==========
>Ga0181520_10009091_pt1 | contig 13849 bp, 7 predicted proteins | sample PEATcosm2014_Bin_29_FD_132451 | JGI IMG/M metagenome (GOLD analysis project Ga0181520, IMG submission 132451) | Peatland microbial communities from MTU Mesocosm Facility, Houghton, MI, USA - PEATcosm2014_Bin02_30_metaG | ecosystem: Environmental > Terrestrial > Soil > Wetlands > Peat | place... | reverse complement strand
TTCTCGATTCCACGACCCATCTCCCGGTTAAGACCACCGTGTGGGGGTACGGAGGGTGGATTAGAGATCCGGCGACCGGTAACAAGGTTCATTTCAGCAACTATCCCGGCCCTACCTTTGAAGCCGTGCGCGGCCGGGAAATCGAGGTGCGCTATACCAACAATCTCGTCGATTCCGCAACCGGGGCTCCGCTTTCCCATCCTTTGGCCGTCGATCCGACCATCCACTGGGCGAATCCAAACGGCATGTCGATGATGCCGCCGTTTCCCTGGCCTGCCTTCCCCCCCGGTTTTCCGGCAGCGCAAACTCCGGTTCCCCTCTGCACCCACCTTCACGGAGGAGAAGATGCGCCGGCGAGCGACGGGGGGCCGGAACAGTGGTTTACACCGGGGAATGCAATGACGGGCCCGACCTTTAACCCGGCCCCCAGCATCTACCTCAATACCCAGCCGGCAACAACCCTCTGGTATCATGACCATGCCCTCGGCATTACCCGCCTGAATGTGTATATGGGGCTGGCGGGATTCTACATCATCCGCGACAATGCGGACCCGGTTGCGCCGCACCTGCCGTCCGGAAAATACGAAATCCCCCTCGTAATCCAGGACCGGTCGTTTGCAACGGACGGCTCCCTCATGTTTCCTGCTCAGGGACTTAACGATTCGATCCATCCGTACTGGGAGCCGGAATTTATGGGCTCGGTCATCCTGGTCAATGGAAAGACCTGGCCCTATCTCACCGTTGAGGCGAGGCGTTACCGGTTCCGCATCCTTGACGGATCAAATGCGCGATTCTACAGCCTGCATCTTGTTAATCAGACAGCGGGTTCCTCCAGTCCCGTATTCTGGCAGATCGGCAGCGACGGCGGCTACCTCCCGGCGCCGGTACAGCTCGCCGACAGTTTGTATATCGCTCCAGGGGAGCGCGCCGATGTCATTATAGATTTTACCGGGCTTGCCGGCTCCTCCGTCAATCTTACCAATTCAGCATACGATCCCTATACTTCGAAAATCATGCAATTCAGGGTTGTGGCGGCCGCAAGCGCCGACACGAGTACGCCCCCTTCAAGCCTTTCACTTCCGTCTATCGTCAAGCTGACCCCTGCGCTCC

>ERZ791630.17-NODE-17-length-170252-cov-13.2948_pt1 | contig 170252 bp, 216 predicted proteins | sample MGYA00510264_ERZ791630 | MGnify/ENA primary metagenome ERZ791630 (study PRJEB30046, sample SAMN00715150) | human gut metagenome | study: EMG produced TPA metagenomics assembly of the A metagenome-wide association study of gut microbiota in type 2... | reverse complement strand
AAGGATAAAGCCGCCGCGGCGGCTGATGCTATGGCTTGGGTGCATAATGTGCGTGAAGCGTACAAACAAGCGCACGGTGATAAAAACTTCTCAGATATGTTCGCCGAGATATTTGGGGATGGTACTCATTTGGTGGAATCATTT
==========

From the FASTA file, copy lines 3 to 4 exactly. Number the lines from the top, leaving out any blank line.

>ERZ791630.17-NODE-17-length-170252-cov-13.2948_pt1 | contig 170252 bp, 216 predicted proteins | sample MGYA00510264_ERZ791630 | MGnify/ENA primary metagenome ERZ791630 (study PRJEB30046, sample SAMN00715150) | human gut metagenome | study: EMG produced TPA metagenomics assembly of the A metagenome-wide association study of gut microbiota in type 2... | reverse complement strand
AAGGATAAAGCCGCCGCGGCGGCTGATGCTATGGCTTGGGTGCATAATGTGCGTGAAGCGTACAAACAAGCGCACGGTGATAAAAACTTCTCAGATATGTTCGCCGAGATATTTGGGGATGGTACTCATTTGGTGGAATCATTT